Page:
This is a study of the growth of the right wing in a reunited Germany. Since the end of the Cold War, an explosion of xenophobia and attacks on foreigners - some of them asylum-seekers - has attracted world-wide media attention. Coming after the seemingly miraculous celebration of freedom accompanying the fall of the Berlin Wall and the country's reunification, these events have caused acute anxiety within Germany itself. These phenomena are not exclusive to Germany, but their undertones of Nazism have prompted the question: how could this happen in a country that had so firmly repudiated its past and rightly prided itself on its anti-fascism and liberal democracy? The author sets this development in its historical context, showing the long-established continuity of right-wing influence and power in German conservative politics, and he explores the effects of the end of the Cold War on German society and politics. He also examines the growth of xenophobia and right-wing attitudes in the former GDR since the implosion of Communism.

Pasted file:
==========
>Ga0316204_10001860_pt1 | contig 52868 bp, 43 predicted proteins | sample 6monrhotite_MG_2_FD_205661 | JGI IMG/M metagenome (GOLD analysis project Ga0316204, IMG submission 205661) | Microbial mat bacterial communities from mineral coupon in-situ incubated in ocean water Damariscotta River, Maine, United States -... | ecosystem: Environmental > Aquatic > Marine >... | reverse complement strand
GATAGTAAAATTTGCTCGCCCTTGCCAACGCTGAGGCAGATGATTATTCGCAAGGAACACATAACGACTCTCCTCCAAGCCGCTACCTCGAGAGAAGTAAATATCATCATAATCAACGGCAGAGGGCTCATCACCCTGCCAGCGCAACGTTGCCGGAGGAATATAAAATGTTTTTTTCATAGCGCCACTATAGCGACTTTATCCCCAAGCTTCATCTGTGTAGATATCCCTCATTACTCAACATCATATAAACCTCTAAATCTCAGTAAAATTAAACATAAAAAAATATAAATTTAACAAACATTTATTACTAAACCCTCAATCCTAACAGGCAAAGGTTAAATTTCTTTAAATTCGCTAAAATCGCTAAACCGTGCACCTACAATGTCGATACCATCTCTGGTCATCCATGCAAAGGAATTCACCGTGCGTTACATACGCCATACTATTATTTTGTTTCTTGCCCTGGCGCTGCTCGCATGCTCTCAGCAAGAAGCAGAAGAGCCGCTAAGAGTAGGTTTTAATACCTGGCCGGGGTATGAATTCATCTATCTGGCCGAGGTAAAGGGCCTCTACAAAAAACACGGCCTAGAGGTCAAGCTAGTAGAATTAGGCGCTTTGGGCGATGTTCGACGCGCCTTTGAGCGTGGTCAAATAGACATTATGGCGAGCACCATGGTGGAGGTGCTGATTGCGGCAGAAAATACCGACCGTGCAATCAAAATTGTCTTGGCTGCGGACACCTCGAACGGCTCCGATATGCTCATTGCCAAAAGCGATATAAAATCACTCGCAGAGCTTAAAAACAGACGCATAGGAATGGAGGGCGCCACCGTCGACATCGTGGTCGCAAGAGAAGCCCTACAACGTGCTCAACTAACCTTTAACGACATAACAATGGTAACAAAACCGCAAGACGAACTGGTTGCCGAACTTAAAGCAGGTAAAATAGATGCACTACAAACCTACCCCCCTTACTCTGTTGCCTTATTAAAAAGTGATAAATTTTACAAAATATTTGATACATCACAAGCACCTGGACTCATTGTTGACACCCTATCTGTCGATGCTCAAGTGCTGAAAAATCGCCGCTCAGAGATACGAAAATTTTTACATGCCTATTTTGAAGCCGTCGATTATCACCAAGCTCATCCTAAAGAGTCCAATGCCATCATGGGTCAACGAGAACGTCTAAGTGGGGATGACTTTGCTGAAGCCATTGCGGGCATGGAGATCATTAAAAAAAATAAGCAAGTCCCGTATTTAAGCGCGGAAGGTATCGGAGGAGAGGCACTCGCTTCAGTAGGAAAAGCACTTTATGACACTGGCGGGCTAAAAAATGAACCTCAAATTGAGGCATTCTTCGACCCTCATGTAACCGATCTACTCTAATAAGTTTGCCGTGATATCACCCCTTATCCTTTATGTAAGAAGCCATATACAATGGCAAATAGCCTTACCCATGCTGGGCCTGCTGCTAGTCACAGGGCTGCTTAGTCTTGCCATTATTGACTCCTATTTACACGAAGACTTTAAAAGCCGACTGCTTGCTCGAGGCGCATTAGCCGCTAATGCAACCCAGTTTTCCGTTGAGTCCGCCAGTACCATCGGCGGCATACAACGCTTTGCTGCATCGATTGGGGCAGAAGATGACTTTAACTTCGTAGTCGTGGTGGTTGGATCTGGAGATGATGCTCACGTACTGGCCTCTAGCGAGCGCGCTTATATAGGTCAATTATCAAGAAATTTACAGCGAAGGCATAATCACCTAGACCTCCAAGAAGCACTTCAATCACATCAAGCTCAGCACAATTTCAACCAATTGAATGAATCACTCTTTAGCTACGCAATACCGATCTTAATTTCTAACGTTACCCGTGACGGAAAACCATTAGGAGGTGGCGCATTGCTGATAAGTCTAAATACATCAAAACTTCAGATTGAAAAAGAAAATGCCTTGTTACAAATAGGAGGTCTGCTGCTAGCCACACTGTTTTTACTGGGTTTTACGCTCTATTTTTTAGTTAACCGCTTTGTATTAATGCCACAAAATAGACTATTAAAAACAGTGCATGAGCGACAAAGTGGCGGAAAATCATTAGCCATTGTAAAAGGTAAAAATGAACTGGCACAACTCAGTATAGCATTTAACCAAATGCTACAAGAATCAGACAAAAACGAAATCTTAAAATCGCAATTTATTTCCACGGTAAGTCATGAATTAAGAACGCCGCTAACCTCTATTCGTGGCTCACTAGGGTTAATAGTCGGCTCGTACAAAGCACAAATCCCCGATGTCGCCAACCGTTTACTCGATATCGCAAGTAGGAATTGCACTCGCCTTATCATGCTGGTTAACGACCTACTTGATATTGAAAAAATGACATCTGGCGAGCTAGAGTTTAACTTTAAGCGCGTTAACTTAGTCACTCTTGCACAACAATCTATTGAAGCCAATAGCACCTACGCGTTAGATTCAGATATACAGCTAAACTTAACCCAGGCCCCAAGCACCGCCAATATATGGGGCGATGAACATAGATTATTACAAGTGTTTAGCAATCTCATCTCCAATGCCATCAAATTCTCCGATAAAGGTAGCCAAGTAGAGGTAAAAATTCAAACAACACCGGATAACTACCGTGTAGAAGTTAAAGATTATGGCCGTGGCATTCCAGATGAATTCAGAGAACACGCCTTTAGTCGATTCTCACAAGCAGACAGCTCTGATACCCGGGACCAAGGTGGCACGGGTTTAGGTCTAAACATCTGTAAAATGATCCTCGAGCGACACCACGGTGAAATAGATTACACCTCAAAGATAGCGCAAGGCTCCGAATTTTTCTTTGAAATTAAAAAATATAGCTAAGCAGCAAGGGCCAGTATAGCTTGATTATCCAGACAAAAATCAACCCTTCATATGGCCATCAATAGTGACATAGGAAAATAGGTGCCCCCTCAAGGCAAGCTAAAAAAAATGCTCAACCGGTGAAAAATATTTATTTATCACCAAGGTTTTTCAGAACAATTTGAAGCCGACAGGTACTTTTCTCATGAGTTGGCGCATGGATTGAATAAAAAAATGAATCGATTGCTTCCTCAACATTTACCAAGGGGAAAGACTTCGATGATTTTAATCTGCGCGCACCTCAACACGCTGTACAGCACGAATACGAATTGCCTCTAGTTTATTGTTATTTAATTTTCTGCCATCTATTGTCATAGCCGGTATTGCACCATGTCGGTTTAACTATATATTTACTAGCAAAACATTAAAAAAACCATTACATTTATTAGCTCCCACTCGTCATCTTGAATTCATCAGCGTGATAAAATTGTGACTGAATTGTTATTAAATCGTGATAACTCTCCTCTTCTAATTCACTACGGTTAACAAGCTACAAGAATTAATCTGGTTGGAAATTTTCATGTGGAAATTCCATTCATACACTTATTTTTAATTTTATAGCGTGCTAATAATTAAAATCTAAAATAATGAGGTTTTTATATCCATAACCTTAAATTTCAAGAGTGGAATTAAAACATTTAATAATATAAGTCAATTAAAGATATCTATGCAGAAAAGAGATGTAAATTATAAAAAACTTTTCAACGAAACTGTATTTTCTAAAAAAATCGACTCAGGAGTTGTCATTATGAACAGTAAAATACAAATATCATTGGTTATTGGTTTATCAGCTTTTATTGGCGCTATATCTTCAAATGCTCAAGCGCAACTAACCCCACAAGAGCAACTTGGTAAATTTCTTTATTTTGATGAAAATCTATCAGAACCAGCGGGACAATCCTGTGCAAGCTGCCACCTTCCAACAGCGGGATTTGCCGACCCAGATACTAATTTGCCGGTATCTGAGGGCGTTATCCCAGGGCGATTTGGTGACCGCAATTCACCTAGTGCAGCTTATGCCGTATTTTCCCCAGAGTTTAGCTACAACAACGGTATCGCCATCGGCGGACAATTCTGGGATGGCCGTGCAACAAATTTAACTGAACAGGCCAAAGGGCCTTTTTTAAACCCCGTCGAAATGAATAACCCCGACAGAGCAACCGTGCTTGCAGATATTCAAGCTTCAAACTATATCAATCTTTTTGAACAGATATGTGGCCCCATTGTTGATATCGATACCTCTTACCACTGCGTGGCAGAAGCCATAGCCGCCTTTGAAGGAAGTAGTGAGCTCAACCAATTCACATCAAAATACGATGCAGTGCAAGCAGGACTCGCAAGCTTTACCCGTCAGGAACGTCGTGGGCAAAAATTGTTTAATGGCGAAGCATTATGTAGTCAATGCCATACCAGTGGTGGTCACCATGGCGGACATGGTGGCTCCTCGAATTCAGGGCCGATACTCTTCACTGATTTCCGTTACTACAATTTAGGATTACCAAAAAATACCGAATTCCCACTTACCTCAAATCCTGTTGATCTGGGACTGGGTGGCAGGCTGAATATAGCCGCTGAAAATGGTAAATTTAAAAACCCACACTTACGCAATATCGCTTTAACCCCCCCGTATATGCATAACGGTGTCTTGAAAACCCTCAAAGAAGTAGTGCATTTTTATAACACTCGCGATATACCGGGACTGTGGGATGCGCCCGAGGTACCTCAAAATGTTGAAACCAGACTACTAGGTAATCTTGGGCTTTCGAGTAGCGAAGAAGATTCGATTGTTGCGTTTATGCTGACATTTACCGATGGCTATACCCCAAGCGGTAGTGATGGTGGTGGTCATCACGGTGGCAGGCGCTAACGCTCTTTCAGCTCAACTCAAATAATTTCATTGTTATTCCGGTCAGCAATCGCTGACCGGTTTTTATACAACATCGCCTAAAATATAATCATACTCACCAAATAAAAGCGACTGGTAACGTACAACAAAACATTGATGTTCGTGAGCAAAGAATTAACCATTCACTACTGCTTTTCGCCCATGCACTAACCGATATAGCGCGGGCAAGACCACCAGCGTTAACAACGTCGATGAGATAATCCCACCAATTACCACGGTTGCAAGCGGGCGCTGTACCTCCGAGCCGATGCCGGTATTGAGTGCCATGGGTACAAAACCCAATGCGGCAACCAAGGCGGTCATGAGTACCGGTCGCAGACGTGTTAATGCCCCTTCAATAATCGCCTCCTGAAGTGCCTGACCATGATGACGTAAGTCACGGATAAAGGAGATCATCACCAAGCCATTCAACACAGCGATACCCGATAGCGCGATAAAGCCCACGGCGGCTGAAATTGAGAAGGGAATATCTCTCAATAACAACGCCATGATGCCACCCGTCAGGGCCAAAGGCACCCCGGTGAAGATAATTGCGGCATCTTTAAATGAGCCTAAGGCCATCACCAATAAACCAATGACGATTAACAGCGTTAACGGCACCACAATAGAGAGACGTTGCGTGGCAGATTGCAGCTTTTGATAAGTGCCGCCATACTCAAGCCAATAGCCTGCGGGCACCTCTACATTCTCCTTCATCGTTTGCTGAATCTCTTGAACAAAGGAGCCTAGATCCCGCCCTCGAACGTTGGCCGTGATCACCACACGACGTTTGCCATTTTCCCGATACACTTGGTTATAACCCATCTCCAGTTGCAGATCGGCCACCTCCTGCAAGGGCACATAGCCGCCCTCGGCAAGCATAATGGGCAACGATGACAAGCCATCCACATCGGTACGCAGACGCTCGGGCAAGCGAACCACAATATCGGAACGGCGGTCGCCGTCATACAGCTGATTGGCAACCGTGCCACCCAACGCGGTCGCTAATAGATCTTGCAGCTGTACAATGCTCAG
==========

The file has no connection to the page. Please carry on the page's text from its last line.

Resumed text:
Germany's current position as a regional super-power and its contribution to European economic progress, make this text a significant and topical contribution. bibliography